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Big Pharma, Little Science?

Big Pharma, Little Science? A bibliometric perspective on http://www.brisbanetruckshow.com.au/purchase-discount-viagra big pharma’s R&D decline

Technology Forecasting and Social Change (online)

Nominated to Best Paper Award in the 2012 DRUID Conference

Ismael Rafols, Michael M. Hopkins, Jarno Hoekman,Josh Siepel, Alice O'Hare, Antonio Perianes-Rodríguez and Paul Nightingale

  Abstract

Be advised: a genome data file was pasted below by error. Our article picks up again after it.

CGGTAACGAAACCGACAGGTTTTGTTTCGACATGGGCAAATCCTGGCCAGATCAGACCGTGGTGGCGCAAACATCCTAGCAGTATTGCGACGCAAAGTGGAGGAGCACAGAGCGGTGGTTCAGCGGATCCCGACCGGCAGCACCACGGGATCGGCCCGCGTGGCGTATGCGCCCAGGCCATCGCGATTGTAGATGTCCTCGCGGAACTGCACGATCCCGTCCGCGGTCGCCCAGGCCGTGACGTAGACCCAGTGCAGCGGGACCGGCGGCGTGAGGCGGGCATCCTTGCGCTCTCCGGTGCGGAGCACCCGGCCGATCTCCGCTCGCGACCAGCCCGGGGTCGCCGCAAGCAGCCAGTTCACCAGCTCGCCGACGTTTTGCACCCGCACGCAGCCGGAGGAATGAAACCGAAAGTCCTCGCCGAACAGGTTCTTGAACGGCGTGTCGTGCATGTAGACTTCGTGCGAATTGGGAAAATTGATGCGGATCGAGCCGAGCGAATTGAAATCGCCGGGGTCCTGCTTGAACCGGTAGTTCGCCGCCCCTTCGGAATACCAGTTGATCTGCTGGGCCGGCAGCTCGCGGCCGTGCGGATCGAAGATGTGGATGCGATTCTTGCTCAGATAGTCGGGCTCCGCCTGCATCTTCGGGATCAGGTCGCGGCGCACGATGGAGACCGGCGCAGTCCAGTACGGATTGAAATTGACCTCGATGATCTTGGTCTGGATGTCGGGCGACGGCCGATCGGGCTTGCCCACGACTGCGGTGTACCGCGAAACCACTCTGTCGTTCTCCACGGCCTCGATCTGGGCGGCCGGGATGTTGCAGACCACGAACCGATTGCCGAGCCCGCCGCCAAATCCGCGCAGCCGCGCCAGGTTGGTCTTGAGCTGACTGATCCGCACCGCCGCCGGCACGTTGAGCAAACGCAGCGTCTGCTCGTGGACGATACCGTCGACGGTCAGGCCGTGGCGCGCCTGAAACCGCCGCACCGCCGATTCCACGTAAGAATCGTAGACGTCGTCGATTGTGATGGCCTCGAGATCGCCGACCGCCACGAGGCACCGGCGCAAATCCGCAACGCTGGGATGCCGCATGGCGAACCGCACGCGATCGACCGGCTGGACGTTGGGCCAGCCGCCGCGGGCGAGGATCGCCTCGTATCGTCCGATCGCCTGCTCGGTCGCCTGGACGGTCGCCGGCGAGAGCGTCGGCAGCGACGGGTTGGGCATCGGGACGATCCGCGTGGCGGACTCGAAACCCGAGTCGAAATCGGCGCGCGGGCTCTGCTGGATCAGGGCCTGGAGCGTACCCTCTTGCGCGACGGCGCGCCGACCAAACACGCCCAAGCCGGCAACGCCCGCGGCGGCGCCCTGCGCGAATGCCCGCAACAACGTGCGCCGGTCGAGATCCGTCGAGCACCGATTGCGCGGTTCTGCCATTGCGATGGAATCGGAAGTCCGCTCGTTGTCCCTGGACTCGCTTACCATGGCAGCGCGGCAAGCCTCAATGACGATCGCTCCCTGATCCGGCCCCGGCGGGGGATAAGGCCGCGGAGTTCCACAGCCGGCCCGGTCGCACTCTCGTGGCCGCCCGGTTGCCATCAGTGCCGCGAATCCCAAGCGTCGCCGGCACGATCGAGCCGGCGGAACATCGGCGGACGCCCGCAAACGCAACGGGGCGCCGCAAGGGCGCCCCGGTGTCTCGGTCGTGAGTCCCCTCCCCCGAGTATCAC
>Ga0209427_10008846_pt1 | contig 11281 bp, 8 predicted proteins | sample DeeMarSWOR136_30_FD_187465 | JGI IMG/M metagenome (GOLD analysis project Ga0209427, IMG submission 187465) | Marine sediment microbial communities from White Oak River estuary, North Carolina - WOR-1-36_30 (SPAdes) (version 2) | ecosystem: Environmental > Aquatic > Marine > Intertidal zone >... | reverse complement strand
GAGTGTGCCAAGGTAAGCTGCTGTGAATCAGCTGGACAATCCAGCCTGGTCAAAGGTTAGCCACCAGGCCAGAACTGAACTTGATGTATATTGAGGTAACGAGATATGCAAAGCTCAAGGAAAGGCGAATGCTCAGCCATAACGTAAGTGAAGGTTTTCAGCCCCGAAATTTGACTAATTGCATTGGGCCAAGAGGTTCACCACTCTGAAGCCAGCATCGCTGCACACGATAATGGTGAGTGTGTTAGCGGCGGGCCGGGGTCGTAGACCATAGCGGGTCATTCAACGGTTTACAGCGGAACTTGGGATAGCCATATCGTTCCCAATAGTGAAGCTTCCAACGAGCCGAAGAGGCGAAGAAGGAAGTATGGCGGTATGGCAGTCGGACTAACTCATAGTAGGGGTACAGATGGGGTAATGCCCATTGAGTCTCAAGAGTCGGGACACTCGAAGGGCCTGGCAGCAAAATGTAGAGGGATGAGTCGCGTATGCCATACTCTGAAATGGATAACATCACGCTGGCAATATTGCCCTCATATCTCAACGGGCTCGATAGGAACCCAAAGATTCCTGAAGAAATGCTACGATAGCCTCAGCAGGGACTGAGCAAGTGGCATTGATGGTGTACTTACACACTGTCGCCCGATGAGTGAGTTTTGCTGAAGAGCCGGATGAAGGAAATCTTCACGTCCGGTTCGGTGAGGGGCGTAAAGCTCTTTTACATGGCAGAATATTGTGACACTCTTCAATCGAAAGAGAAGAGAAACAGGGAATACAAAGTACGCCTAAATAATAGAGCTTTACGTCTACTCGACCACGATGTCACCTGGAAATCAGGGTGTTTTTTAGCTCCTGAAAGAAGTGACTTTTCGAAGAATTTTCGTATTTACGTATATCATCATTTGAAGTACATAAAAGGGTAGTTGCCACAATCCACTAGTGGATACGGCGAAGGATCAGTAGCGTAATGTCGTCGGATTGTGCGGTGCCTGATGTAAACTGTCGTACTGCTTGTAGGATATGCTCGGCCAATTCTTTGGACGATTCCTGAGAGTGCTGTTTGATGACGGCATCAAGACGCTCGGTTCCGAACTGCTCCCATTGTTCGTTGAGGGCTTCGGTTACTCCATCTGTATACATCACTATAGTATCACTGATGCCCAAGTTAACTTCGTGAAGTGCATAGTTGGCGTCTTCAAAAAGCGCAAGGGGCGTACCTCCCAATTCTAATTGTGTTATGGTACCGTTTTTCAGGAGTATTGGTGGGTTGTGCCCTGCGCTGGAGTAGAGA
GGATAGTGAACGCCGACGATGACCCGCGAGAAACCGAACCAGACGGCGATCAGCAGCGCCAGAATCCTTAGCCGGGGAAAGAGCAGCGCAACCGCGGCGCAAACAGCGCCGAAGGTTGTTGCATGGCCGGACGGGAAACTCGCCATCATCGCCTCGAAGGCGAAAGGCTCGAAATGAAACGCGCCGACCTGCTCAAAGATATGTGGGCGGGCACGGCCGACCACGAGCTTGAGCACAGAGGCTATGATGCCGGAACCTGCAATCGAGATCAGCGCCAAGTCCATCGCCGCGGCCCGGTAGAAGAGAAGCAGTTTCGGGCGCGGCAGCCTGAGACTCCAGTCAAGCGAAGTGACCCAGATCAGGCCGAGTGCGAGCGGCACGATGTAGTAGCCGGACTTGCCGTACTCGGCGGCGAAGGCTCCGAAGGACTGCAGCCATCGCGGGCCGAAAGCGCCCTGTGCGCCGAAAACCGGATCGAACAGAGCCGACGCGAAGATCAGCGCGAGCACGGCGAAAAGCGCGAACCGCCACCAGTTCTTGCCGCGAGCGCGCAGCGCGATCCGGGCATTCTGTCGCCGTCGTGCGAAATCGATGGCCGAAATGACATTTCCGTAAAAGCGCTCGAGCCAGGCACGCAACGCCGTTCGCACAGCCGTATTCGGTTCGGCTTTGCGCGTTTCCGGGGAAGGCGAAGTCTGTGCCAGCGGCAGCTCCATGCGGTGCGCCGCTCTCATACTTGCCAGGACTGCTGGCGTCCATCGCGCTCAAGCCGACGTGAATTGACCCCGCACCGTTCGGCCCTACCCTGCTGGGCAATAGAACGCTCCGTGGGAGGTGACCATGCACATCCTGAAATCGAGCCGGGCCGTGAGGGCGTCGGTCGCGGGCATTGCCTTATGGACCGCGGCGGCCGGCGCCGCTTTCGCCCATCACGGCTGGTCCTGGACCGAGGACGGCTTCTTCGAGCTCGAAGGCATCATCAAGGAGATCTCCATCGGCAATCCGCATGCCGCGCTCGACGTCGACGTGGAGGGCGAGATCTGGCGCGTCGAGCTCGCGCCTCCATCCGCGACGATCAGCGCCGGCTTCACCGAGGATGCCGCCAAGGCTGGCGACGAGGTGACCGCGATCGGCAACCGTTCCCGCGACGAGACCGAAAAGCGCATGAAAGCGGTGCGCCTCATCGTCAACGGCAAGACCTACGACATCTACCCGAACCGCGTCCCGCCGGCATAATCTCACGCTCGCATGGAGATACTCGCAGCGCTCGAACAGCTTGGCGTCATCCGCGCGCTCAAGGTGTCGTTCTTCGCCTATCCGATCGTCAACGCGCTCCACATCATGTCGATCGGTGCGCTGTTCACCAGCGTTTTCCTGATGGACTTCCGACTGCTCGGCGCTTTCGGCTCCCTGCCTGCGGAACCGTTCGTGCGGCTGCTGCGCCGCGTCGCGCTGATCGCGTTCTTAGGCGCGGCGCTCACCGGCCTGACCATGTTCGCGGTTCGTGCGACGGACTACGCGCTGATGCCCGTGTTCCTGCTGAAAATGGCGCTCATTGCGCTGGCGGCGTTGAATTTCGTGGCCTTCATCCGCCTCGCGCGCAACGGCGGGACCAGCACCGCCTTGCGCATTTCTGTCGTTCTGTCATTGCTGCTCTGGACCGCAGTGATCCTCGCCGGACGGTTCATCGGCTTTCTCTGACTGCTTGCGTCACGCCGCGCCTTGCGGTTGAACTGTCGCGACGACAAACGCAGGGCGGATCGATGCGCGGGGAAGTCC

There is a widespread perception that pharmaceutical R&D is facing a productivity crisis characterised by stagnation in the numbers of new drug approvals in the face of natural alternative to viagra or cialis increasing R&D costs. This study explores pharmaceutical R&D dynamics by examining the female levitra publication activities of all R&D laboratories of the major European and US pharmaceutical firms during the period 1995-2009. The empirical findings present an industry in transformation. In the first place, we observe a decline of the total number of publications by large firms. Second, we show a relative increase of their external collaborations suggesting a tendency to outsource, and a diversification of the disciplinary base, in particular towards computation, health services and more clinical approaches. Also evident is a more pronounced decline in publications by both R&D laboratories located in Europe and by firms with European headquarters. Finally, while publications by big pharma in emerging economies sharply increase, they remain extremely low compared with those in developed countries. In summary, the trend in this transformation is one of levitra uk a gradual decrease in internal research efforts and viagra overnight no prescription increasing reliance on external research. These empirical insights support the view that large pharmaceutical firms are increasingly becoming ‘networks integrators’ rather than the prime locus of drug discovery.

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